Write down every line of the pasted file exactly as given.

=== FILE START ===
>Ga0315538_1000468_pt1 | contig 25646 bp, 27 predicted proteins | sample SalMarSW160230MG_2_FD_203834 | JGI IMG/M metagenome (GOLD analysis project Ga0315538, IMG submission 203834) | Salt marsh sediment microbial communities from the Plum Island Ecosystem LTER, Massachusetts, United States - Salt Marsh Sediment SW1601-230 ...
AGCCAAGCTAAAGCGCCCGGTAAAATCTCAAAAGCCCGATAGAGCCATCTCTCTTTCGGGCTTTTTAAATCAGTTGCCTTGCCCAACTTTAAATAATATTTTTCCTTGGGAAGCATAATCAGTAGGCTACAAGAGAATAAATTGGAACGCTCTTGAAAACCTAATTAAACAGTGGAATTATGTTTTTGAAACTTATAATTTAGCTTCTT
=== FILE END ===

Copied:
>Ga0315538_1000468_pt1 | contig 25646 bp, 27 predicted proteins | sample SalMarSW160230MG_2_FD_203834 | JGI IMG/M metagenome (GOLD analysis project Ga0315538, IMG submission 203834) | Salt marsh sediment microbial communities from the Plum Island Ecosystem LTER, Massachusetts, United States - Salt Marsh Sediment SW1601-230 ...
AGCCAAGCTAAAGCGCCCGGTAAAATCTCAAAAGCCCGATAGAGCCATCTCTCTTTCGGGCTTTTTAAATCAGTTGCCTTGCCCAACTTTAAATAATATTTTTCCTTGGGAAGCATAATCAGTAGGCTACAAGAGAATAAATTGGAACGCTCTTGAAAACCTAATTAAACAGTGGAATTATGTTTTTGAAACTTATAATTTAGCTTCTT